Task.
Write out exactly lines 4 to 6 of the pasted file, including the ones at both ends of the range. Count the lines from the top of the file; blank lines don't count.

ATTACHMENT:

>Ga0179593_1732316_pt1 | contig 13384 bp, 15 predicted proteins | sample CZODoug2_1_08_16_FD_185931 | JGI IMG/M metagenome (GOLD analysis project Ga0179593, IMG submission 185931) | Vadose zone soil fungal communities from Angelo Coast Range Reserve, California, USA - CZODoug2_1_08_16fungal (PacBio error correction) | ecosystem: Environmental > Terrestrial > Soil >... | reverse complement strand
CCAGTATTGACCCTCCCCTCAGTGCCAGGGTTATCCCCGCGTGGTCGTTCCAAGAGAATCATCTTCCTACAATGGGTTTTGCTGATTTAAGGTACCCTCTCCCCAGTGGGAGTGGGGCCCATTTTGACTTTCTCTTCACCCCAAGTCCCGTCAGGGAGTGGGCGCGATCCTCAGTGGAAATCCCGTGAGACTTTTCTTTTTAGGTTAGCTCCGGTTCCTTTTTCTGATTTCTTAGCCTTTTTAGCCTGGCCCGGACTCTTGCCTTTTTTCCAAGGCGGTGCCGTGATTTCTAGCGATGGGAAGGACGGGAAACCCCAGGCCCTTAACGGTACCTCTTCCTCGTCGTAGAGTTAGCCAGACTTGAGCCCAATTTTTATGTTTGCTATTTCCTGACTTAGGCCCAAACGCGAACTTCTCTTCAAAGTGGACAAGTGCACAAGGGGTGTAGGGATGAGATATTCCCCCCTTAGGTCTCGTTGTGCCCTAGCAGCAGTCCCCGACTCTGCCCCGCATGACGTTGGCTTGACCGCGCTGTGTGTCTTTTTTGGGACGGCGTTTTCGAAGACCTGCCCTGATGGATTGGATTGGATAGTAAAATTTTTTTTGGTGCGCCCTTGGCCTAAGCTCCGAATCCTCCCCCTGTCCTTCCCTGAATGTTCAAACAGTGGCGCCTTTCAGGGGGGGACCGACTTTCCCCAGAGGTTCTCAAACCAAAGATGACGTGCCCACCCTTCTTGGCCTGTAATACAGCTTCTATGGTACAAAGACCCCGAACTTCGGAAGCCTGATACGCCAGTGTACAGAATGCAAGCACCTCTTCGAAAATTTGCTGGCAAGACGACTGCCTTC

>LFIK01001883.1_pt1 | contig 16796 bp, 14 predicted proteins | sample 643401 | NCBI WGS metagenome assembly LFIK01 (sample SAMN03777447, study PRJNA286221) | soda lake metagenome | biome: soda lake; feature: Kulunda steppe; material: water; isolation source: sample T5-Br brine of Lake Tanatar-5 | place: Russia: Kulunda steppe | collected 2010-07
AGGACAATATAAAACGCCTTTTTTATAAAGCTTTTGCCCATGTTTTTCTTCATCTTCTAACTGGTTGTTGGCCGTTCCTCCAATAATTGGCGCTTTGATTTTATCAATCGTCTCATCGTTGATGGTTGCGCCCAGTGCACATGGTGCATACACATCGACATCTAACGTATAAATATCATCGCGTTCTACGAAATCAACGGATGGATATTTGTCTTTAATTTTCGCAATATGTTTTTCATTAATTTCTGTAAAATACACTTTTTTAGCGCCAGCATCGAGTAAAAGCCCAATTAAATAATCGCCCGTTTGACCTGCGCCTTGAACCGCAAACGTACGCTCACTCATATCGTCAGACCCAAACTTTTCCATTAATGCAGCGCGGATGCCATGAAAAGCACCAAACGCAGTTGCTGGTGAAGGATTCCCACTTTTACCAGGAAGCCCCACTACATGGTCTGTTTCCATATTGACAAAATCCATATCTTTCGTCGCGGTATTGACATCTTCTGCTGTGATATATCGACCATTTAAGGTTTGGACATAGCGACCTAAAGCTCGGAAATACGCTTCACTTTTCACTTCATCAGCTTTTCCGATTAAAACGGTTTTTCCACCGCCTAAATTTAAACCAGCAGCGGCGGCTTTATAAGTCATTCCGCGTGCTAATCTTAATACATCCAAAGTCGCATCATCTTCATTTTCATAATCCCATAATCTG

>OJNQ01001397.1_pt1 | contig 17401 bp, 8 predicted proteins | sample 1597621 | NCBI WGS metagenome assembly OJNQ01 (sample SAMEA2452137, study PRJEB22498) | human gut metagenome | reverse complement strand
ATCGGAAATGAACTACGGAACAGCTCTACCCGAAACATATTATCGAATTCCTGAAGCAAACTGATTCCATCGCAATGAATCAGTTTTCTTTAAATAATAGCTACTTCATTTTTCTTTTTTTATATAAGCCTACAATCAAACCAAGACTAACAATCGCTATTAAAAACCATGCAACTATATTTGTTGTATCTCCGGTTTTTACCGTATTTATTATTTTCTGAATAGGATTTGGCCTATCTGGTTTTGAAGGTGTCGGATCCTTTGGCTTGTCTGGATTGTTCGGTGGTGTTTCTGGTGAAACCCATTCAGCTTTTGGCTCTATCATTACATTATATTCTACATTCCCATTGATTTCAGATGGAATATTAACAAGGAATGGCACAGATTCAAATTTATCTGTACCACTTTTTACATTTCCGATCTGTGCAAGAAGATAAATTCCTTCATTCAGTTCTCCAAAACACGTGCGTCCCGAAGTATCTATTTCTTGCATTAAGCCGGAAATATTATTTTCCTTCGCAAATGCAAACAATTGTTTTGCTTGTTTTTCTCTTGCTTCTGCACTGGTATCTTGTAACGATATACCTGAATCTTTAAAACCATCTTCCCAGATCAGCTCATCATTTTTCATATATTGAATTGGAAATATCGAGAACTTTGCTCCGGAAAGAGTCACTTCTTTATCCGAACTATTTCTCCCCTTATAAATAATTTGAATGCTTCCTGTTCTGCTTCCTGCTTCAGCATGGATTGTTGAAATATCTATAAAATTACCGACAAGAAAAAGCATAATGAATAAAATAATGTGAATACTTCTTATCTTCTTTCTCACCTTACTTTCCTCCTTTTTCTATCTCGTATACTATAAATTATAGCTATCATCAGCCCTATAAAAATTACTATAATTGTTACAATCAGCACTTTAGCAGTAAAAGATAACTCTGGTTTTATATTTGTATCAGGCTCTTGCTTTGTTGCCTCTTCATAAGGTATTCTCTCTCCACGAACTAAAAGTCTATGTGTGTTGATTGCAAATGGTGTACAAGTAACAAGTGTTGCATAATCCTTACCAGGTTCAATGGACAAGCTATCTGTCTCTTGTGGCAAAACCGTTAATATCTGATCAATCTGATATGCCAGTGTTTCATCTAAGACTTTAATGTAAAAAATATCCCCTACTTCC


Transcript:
AGGACAATATAAAACGCCTTTTTTATAAAGCTTTTGCCCATGTTTTTCTTCATCTTCTAACTGGTTGTTGGCCGTTCCTCCAATAATTGGCGCTTTGATTTTATCAATCGTCTCATCGTTGATGGTTGCGCCCAGTGCACATGGTGCATACACATCGACATCTAACGTATAAATATCATCGCGTTCTACGAAATCAACGGATGGATATTTGTCTTTAATTTTCGCAATATGTTTTTCATTAATTTCTGTAAAATACACTTTTTTAGCGCCAGCATCGAGTAAAAGCCCAATTAAATAATCGCCCGTTTGACCTGCGCCTTGAACCGCAAACGTACGCTCACTCATATCGTCAGACCCAAACTTTTCCATTAATGCAGCGCGGATGCCATGAAAAGCACCAAACGCAGTTGCTGGTGAAGGATTCCCACTTTTACCAGGAAGCCCCACTACATGGTCTGTTTCCATATTGACAAAATCCATATCTTTCGTCGCGGTATTGACATCTTCTGCTGTGATATATCGACCATTTAAGGTTTGGACATAGCGACCTAAAGCTCGGAAATACGCTTCACTTTTCACTTCATCAGCTTTTCCGATTAAAACGGTTTTTCCACCGCCTAAATTTAAACCAGCAGCGGCGGCTTTATAAGTCATTCCGCGTGCTAATCTTAATACATCCAAAGTCGCATCATCTTCATTTTCATAATCCCATAATCTG

>OJNQ01001397.1_pt1 | contig 17401 bp, 8 predicted proteins | sample 1597621 | NCBI WGS metagenome assembly OJNQ01 (sample SAMEA2452137, study PRJEB22498) | human gut metagenome | reverse complement strand
ATCGGAAATGAACTACGGAACAGCTCTACCCGAAACATATTATCGAATTCCTGAAGCAAACTGATTCCATCGCAATGAATCAGTTTTCTTTAAATAATAGCTACTTCATTTTTCTTTTTTTATATAAGCCTACAATCAAACCAAGACTAACAATCGCTATTAAAAACCATGCAACTATATTTGTTGTATCTCCGGTTTTTACCGTATTTATTATTTTCTGAATAGGATTTGGCCTATCTGGTTTTGAAGGTGTCGGATCCTTTGGCTTGTCTGGATTGTTCGGTGGTGTTTCTGGTGAAACCCATTCAGCTTTTGGCTCTATCATTACATTATATTCTACATTCCCATTGATTTCAGATGGAATATTAACAAGGAATGGCACAGATTCAAATTTATCTGTACCACTTTTTACATTTCCGATCTGTGCAAGAAGATAAATTCCTTCATTCAGTTCTCCAAAACACGTGCGTCCCGAAGTATCTATTTCTTGCATTAAGCCGGAAATATTATTTTCCTTCGCAAATGCAAACAATTGTTTTGCTTGTTTTTCTCTTGCTTCTGCACTGGTATCTTGTAACGATATACCTGAATCTTTAAAACCATCTTCCCAGATCAGCTCATCATTTTTCATATATTGAATTGGAAATATCGAGAACTTTGCTCCGGAAAGAGTCACTTCTTTATCCGAACTATTTCTCCCCTTATAAATAATTTGAATGCTTCCTGTTCTGCTTCCTGCTTCAGCATGGATTGTTGAAATATCTATAAAATTACCGACAAGAAAAAGCATAATGAATAAAATAATGTGAATACTTCTTATCTTCTTTCTCACCTTACTTTCCTCCTTTTTCTATCTCGTATACTATAAATTATAGCTATCATCAGCCCTATAAAAATTACTATAATTGTTACAATCAGCACTTTAGCAGTAAAAGATAACTCTGGTTTTATATTTGTATCAGGCTCTTGCTTTGTTGCCTCTTCATAAGGTATTCTCTCTCCACGAACTAAAAGTCTATGTGTGTTGATTGCAAATGGTGTACAAGTAACAAGTGTTGCATAATCCTTACCAGGTTCAATGGACAAGCTATCTGTCTCTTGTGGCAAAACCGTTAATATCTGATCAATCTGATATGCCAGTGTTTCATCTAAGACTTTAATGTAAAAAATATCCCCTACTTCC